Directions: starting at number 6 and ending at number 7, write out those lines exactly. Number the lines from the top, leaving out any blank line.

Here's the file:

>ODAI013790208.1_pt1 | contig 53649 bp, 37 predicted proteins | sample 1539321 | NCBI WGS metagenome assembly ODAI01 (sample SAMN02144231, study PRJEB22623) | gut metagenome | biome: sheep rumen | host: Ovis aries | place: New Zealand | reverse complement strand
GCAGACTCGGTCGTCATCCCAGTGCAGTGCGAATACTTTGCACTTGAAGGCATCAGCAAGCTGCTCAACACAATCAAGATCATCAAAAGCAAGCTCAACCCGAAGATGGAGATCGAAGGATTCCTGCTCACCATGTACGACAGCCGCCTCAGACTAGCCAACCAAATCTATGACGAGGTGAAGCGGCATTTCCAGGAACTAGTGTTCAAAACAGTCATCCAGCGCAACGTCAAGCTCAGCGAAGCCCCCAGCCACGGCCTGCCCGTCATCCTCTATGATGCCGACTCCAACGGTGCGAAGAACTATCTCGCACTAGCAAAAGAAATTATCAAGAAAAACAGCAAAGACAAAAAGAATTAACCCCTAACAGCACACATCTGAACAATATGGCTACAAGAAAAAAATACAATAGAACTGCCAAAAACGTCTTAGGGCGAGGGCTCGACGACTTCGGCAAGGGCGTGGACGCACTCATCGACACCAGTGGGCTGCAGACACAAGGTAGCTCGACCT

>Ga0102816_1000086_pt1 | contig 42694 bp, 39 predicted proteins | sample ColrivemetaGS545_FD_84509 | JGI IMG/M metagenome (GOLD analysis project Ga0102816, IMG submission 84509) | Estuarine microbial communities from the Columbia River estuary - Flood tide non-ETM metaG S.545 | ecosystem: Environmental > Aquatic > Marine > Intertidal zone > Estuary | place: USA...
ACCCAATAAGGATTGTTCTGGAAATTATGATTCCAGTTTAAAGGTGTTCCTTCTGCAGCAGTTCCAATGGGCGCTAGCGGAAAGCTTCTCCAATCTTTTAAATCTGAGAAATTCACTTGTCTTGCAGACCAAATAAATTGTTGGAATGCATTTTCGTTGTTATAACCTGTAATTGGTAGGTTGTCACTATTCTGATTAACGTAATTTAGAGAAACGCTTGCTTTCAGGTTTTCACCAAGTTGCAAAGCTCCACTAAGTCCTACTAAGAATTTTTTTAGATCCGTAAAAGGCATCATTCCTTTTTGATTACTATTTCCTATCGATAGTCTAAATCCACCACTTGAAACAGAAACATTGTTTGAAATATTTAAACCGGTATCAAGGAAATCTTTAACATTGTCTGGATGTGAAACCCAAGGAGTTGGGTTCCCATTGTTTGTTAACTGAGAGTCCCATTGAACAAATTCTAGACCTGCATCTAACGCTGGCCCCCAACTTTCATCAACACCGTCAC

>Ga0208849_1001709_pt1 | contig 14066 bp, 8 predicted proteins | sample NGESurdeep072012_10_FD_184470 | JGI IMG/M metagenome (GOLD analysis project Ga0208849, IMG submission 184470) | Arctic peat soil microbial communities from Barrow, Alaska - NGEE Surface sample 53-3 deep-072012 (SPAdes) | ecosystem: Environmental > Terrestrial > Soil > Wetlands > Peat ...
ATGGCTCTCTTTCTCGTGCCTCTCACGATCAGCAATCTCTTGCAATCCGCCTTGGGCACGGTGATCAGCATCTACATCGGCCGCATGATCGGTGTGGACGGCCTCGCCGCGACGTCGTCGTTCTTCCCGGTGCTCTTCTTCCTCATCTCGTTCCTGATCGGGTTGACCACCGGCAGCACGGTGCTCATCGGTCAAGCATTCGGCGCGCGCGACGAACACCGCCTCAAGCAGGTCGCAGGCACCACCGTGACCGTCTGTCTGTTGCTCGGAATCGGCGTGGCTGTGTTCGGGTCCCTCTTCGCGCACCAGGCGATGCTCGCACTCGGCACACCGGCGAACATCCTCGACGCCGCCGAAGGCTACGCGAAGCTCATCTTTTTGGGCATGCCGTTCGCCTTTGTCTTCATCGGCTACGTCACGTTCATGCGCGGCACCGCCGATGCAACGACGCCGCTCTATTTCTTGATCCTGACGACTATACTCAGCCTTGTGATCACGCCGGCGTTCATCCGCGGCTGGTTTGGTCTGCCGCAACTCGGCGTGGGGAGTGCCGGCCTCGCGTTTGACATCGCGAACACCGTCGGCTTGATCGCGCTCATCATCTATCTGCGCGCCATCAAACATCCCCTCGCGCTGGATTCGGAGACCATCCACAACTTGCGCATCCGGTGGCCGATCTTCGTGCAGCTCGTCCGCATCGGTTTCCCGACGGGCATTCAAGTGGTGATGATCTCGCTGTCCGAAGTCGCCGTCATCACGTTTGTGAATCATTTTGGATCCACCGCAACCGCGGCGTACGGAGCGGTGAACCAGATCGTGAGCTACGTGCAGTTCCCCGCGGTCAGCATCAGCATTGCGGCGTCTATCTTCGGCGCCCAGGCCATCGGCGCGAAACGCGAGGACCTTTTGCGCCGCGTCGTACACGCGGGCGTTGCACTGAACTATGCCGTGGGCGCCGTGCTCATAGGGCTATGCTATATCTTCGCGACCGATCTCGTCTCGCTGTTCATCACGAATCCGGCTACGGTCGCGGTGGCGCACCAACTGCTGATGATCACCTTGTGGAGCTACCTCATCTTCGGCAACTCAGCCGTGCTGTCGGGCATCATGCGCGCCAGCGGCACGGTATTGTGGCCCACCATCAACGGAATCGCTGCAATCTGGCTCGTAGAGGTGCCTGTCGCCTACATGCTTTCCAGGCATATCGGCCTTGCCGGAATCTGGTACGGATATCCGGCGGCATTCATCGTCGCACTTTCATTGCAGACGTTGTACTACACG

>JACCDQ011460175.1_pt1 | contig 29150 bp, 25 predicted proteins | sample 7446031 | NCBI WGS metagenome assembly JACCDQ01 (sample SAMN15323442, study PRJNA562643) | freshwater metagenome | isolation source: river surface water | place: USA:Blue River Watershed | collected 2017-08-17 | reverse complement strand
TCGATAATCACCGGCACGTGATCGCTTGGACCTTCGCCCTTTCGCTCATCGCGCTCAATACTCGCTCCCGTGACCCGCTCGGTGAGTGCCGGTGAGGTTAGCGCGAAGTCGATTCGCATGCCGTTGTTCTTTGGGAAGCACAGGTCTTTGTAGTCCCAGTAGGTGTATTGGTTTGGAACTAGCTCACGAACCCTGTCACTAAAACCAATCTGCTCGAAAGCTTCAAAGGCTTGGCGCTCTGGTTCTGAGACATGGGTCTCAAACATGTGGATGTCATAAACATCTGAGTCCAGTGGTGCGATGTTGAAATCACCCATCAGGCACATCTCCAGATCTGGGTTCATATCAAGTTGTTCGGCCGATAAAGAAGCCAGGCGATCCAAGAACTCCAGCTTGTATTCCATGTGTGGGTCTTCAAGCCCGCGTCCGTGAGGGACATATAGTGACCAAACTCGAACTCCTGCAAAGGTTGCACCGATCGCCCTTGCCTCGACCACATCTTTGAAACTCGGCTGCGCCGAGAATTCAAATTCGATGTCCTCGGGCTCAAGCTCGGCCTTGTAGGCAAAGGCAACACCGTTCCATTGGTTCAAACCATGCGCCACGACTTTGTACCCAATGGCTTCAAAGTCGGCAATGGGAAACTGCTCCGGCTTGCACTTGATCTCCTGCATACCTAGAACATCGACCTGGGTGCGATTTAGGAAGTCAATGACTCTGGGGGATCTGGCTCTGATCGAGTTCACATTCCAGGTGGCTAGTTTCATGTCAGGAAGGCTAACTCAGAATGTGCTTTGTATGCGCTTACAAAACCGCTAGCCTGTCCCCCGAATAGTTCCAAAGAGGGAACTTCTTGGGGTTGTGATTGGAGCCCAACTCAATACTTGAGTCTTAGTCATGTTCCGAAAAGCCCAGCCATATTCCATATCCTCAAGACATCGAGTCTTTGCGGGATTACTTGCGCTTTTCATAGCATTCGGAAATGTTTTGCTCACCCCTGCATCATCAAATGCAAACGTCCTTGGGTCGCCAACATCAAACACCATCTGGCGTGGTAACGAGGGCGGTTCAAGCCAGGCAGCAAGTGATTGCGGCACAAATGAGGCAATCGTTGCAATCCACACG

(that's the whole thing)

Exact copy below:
ATGGCTCTCTTTCTCGTGCCTCTCACGATCAGCAATCTCTTGCAATCCGCCTTGGGCACGGTGATCAGCATCTACATCGGCCGCATGATCGGTGTGGACGGCCTCGCCGCGACGTCGTCGTTCTTCCCGGTGCTCTTCTTCCTCATCTCGTTCCTGATCGGGTTGACCACCGGCAGCACGGTGCTCATCGGTCAAGCATTCGGCGCGCGCGACGAACACCGCCTCAAGCAGGTCGCAGGCACCACCGTGACCGTCTGTCTGTTGCTCGGAATCGGCGTGGCTGTGTTCGGGTCCCTCTTCGCGCACCAGGCGATGCTCGCACTCGGCACACCGGCGAACATCCTCGACGCCGCCGAAGGCTACGCGAAGCTCATCTTTTTGGGCATGCCGTTCGCCTTTGTCTTCATCGGCTACGTCACGTTCATGCGCGGCACCGCCGATGCAACGACGCCGCTCTATTTCTTGATCCTGACGACTATACTCAGCCTTGTGATCACGCCGGCGTTCATCCGCGGCTGGTTTGGTCTGCCGCAACTCGGCGTGGGGAGTGCCGGCCTCGCGTTTGACATCGCGAACACCGTCGGCTTGATCGCGCTCATCATCTATCTGCGCGCCATCAAACATCCCCTCGCGCTGGATTCGGAGACCATCCACAACTTGCGCATCCGGTGGCCGATCTTCGTGCAGCTCGTCCGCATCGGTTTCCCGACGGGCATTCAAGTGGTGATGATCTCGCTGTCCGAAGTCGCCGTCATCACGTTTGTGAATCATTTTGGATCCACCGCAACCGCGGCGTACGGAGCGGTGAACCAGATCGTGAGCTACGTGCAGTTCCCCGCGGTCAGCATCAGCATTGCGGCGTCTATCTTCGGCGCCCAGGCCATCGGCGCGAAACGCGAGGACCTTTTGCGCCGCGTCGTACACGCGGGCGTTGCACTGAACTATGCCGTGGGCGCCGTGCTCATAGGGCTATGCTATATCTTCGCGACCGATCTCGTCTCGCTGTTCATCACGAATCCGGCTACGGTCGCGGTGGCGCACCAACTGCTGATGATCACCTTGTGGAGCTACCTCATCTTCGGCAACTCAGCCGTGCTGTCGGGCATCATGCGCGCCAGCGGCACGGTATTGTGGCCCACCATCAACGGAATCGCTGCAATCTGGCTCGTAGAGGTGCCTGTCGCCTACATGCTTTCCAGGCATATCGGCCTTGCCGGAATCTGGTACGGATATCCGGCGGCATTCATCGTCGCACTTTCATTGCAGACGTTGTACTACACG

>JACCDQ011460175.1_pt1 | contig 29150 bp, 25 predicted proteins | sample 7446031 | NCBI WGS metagenome assembly JACCDQ01 (sample SAMN15323442, study PRJNA562643) | freshwater metagenome | isolation source: river surface water | place: USA:Blue River Watershed | collected 2017-08-17 | reverse complement strand